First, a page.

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National Trading Standards investigates ticket touting.

Written by Mark Reed on 14 December 2017

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We have reported previously about steps to limit ticket touting, but nothing has been hugely successful to date. However, National Trading Standards have announced that they have raided four properties in total across the UK regarding ‘alleged misconduct in the ticket resale market’.

Those that campaign for new improved regulations limiting touts and websites that allow the selling themselves, are also pushing for the existing rules to be better. The Consumer Rights Act 2015 is an example of how the government have tried to limit touting, and big player touts have to conform to other consumer protection laws as well. It was considered in 2016 through a government commissioned review of secondary ticketing that it was the National Trading Standards who were best placed to limit secondary touting.

Although it has taken this long for the National Trading Standards to action this, they have now confirmed that raids have taken place across the UK “as part of an ongoing investigation looking in to unfair practices in the secondary ticketing market and particularly the practices of businesses that buy and sell tickets in bulk”. They announced that four people have been arrested under suspicion of breaches of the Consumer Protection from Unfair Trading Regulations 2008. They are also working with the Competitions and Markets Authority following an investigation to enforce consumer rights rules within ticket touting sites, mainly the big four.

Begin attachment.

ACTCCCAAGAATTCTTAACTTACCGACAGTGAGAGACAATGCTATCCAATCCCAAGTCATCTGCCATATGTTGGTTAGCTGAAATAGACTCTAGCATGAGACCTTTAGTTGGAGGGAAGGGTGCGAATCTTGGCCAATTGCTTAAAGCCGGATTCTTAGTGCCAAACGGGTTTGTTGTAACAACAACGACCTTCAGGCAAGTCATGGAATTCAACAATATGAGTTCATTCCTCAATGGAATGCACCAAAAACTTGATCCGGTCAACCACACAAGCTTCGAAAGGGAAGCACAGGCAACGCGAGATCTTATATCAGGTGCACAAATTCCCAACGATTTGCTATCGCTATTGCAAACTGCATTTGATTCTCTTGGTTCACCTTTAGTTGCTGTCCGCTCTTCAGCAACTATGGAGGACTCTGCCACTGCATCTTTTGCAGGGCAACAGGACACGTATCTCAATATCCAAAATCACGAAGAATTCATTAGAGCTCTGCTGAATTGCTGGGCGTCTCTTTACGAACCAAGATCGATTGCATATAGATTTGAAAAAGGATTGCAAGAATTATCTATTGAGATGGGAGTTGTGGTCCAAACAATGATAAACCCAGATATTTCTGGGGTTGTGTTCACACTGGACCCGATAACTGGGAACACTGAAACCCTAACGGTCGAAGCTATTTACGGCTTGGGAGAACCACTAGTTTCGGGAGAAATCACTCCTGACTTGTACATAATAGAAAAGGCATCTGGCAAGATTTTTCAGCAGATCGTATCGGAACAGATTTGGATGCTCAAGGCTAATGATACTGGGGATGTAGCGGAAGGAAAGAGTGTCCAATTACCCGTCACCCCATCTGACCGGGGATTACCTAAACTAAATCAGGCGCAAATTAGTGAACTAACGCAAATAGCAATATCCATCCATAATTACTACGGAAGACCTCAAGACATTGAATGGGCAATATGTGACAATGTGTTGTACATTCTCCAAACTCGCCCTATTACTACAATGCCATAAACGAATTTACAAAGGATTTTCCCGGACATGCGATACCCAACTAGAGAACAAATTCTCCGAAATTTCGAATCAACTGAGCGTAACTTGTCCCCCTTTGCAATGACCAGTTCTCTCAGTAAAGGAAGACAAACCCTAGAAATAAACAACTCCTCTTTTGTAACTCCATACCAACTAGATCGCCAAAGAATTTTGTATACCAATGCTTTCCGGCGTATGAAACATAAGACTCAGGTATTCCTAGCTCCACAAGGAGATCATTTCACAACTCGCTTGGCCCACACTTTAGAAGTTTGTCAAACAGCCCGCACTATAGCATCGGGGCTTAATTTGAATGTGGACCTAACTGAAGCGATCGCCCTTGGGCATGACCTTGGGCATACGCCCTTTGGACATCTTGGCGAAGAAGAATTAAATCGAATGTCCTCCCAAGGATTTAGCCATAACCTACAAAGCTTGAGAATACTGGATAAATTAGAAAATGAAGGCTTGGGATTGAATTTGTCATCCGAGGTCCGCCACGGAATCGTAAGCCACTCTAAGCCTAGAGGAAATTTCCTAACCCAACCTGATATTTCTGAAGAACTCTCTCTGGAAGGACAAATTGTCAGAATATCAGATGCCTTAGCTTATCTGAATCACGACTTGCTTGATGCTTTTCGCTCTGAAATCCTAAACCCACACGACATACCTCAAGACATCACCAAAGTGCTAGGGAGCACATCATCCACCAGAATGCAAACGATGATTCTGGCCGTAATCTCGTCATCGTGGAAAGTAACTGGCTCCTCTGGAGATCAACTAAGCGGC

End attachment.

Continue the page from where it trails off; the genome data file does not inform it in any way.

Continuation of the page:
FanFair who are an anti-touting campaign group released a statement saying “FanFair Alliance welcomes what sounds like a comprehensive raid by National Trading Standards. With new legislation due for enforcement in 2018, and the Competition and Markets Authority promising action against secondary ticketing sites that break consumer protection laws, this should mark the beginning of a long-awaited clean-up of this market”.

Let’s wait and see what further regulations and legislation come in to force in 2018 to tackle this on-going issue.
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